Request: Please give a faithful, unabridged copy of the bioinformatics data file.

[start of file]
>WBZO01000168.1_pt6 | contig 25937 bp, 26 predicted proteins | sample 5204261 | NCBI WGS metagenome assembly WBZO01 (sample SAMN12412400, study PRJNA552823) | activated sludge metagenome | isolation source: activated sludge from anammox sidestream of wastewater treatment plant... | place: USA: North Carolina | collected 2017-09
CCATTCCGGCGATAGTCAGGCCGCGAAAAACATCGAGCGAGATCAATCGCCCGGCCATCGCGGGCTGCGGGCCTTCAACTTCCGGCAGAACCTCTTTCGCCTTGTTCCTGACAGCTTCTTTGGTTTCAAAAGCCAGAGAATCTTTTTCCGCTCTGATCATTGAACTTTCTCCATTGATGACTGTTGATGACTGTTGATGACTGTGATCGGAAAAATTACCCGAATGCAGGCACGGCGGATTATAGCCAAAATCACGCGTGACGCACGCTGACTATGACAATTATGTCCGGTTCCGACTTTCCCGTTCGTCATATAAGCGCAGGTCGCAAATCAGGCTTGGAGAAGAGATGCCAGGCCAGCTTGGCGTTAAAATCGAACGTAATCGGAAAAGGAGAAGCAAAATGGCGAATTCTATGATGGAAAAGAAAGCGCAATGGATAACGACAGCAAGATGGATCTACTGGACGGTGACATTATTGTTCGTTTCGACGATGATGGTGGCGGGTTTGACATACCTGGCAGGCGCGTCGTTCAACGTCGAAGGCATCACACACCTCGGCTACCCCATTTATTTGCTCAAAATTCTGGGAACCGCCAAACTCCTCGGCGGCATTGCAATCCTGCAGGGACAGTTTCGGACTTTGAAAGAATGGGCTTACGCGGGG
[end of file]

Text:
>WBZO01000168.1_pt6 | contig 25937 bp, 26 predicted proteins | sample 5204261 | NCBI WGS metagenome assembly WBZO01 (sample SAMN12412400, study PRJNA552823) | activated sludge metagenome | isolation source: activated sludge from anammox sidestream of wastewater treatment plant... | place: USA: North Carolina | collected 2017-09
CCATTCCGGCGATAGTCAGGCCGCGAAAAACATCGAGCGAGATCAATCGCCCGGCCATCGCGGGCTGCGGGCCTTCAACTTCCGGCAGAACCTCTTTCGCCTTGTTCCTGACAGCTTCTTTGGTTTCAAAAGCCAGAGAATCTTTTTCCGCTCTGATCATTGAACTTTCTCCATTGATGACTGTTGATGACTGTTGATGACTGTGATCGGAAAAATTACCCGAATGCAGGCACGGCGGATTATAGCCAAAATCACGCGTGACGCACGCTGACTATGACAATTATGTCCGGTTCCGACTTTCCCGTTCGTCATATAAGCGCAGGTCGCAAATCAGGCTTGGAGAAGAGATGCCAGGCCAGCTTGGCGTTAAAATCGAACGTAATCGGAAAAGGAGAAGCAAAATGGCGAATTCTATGATGGAAAAGAAAGCGCAATGGATAACGACAGCAAGATGGATCTACTGGACGGTGACATTATTGTTCGTTTCGACGATGATGGTGGCGGGTTTGACATACCTGGCAGGCGCGTCGTTCAACGTCGAAGGCATCACACACCTCGGCTACCCCATTTATTTGCTCAAAATTCTGGGAACCGCCAAACTCCTCGGCGGCATTGCAATCCTGCAGGGACAGTTTCGGACTTTGAAAGAATGGGCTTACGCGGGG